The Tuesday vote keeps everything the way it’s been in Ohio since 1912 and puts an end to a monthslong ordeal that would have had vast implications for how often the state legislature — and to a greater degree the citizenry — could have amended the state’s constitution.
Dennis Willard, a spokesperson for the opposition campaign One Person One Vote, called Issue 1 a “deceptive power grab” that was intended to diminish the power of the state’s voters.
“Tonight is a major victory for democracy in Ohio,” Willard told a jubilant crowd at the opposition campaign’s watch party. “The majority still rules in Ohio.”
Montgomery County Democratic Party Chairman Mohamed Al-Hamdani Tuesday night gathered with other “Vote No” supporters, including Dayton Mayor Jeff Mims, City Commissioner Matt Joseph and county Auditor Karl Keith, to watch results.
“This was a tremendous overreach by the legislature to take the power away from the people,” Al-Hamdani said. “… I think everyday Ohioans sent a strong message that despite the Republicans winning the last few elections, that they still want Ohio to remain a civil and open state where everyday Ohioans have a voice.”
Montgomery County Republican Party Chairman state Rep. Phil Plummer, R-Butler Twp. could not be reached for comment Tuesday evening.
The most immediate impact of Tuesday’s vote is that it confirms that the abortion-rights amendment this November will need only a simple majority in order to pass. If Issue 1 had passed, the abortion-rights amendment — and all future constitutional amendments — would have needed 60% approval from Ohio voters in order to pass.
Ohio House Speaker Jason Stephens, R-Kitts Hill, referenced this in a statement Tuesday evening.
“The people of Ohio have spoken. It is now time to turn our attention to November,” Stephens said. “As a 100% pro-life conservative, we must defeat Issue 1 on November 7 to stop abortion from being a part of our state’s constitution.”
Protect Our Constitution reaction
Anti-abortion organizations were just one faction of the coalition in support of Issue 1, officially called Protect Our Constitution. Other backers included groups concerned about future citizen-led amendments related to increasing the minimum wage, new livestock standards, gun control, recreational marijuana and changes to qualified immunity.
The group argued that Issue 1 was about protecting the Ohio Constitution from “out-of-state” — and largely liberal — special interests.
“From its inception, Issue 1 was about giving Ohioans a choice in the structure of their founding document. Tonight, they have made their choice,” said Spencer Gross, Protect Our Constitution campaign spokesperson. “Though these are not the results we hoped for, our coalition looks forward to working with the General Assembly on policy for the betterment of all Ohioans, in a manner that honors and respects the legislative process – not circumvents it.”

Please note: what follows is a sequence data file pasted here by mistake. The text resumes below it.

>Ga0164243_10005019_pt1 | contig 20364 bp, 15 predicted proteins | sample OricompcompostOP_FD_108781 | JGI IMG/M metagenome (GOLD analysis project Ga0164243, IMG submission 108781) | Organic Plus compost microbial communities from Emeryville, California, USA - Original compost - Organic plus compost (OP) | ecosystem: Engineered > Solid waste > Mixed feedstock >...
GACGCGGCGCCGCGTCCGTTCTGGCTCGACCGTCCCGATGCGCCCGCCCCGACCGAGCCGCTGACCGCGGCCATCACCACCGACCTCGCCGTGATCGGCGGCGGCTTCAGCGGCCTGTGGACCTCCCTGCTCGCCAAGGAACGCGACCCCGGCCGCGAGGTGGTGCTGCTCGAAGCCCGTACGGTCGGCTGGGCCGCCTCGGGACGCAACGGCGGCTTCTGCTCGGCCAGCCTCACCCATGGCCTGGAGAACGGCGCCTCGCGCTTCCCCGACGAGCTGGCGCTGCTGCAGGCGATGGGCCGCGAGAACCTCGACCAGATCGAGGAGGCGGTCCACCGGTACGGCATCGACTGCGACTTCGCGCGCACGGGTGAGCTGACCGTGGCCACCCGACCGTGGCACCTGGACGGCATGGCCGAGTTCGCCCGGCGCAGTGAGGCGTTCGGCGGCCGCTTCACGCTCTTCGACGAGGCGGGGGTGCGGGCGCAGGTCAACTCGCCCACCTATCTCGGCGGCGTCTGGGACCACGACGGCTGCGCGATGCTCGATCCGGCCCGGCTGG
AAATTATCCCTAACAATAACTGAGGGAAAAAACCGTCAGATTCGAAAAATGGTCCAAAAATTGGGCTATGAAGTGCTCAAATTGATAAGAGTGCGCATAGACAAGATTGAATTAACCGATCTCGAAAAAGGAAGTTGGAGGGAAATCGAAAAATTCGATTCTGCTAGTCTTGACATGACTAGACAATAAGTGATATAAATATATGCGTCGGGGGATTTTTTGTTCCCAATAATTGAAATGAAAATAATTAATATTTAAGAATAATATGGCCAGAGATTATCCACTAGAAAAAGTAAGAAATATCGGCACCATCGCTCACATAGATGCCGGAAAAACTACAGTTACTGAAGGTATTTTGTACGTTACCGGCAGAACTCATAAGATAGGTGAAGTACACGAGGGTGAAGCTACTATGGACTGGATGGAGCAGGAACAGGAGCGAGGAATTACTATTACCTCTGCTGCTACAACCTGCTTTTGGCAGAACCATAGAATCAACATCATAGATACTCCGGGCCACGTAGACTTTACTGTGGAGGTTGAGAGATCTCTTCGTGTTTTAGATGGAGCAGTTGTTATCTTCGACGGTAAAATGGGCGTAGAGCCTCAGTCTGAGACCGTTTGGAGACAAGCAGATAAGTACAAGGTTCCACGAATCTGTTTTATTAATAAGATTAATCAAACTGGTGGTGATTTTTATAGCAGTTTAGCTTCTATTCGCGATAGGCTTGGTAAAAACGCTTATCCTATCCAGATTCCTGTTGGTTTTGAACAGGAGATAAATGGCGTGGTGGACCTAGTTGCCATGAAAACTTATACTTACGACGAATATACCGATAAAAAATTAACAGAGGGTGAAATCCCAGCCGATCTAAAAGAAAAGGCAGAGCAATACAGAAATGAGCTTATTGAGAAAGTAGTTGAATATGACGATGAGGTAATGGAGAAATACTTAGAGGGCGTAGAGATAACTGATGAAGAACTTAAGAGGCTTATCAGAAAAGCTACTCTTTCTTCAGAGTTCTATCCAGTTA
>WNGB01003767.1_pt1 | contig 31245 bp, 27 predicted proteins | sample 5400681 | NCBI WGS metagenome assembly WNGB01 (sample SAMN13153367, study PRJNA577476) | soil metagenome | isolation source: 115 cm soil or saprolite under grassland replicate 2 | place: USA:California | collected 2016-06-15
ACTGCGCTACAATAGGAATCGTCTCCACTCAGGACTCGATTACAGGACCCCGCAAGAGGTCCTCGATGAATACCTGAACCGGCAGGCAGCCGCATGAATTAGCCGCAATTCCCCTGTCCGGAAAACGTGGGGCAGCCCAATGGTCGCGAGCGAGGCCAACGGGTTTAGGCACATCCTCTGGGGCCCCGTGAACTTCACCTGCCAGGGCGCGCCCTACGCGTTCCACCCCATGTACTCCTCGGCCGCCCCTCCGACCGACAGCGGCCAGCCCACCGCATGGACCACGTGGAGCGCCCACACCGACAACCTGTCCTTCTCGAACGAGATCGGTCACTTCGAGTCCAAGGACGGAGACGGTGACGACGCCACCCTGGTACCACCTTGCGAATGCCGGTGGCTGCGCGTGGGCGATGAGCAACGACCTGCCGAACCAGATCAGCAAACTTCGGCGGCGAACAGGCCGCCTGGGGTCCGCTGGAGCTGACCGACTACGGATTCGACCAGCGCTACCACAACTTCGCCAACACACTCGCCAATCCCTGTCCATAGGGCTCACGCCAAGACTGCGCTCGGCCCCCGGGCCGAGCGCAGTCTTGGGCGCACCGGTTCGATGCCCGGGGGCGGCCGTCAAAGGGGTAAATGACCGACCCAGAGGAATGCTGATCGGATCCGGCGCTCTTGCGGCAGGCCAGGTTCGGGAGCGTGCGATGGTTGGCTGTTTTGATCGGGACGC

Ohio Senate President Matt Huffman, R-Lima, who co-chaired the Protect Our Constitution campaign, told reporters Tuesday night at an event in Columbus that he was disappointed with the election results, but maintained that Issue 1 was a question worth asking Ohio voters.
“I’m kind of astonished that we got within 10 points, if that’s what it ends up being. It’s an important question and, with the time we had to work with and all of that, I think you’ll probably see the question coming back, maybe at another time,” Huffman said.
Huffman said that the campaign was hurt by a short time-frame — there were 90 days between when the legislature moved Issue 1 to the ballot and the Aug. 8 election day, set by the legislature — and splintered support within the Ohio GOP.
“There were some key folks on our side of the aisle, Republicans especially, who actively opposed this, some pretty vociferously, and then there were key Republicans who simply didn’t support it, who should have been doing so,” Huffman said, naming Republican former Governors John Kasich and Bob Taft and former Attorney General Betty Montgomery among those opposed.
A major “Yes” campaign advocate was Ohio Secretary of State Frank LaRose, who extensively campaigned for the issue in the midst of his newly-announced U.S. Senate bid. He blamed spending from “dark money billionaires from California to New York” for the issue’s loss.
“Ohioans will see the devastating impact of this vote soon enough,” LaRose said in a statement. “The radical activists that opposed Issue 1 are already planning amendments to shut parents out of a child’s life-altering medical procedure, force job killing wage mandates on small businesses, prevent law abiding citizens from protecting their families and remove critical protections for our first responders. I’ve said for months now that there’s an assault coming on our constitution, and that hasn’t changed.”
Desiree Tims, a Dayton resident and the president of Innovation Ohio, one of more than 200 organizations against Issue 1, commended Ohio voters for rejecting the legislature-initiated amendment.
“The voters have spoken,” Tims said in a statement after the race had been called. “Since the introduction of this legislation nine months ago, our coalition has grown and stood in lockstep against this blatant power grab. Corrupt politicians and lobbyists tried to pull a fast-one on Ohio, but as we expected, voters did not stand for it. Instead, corrupt politicians should start to listen to their constituents and not out-of-state special interests.”
Jeremy P. Kelley and the Associated Press contributed to this report.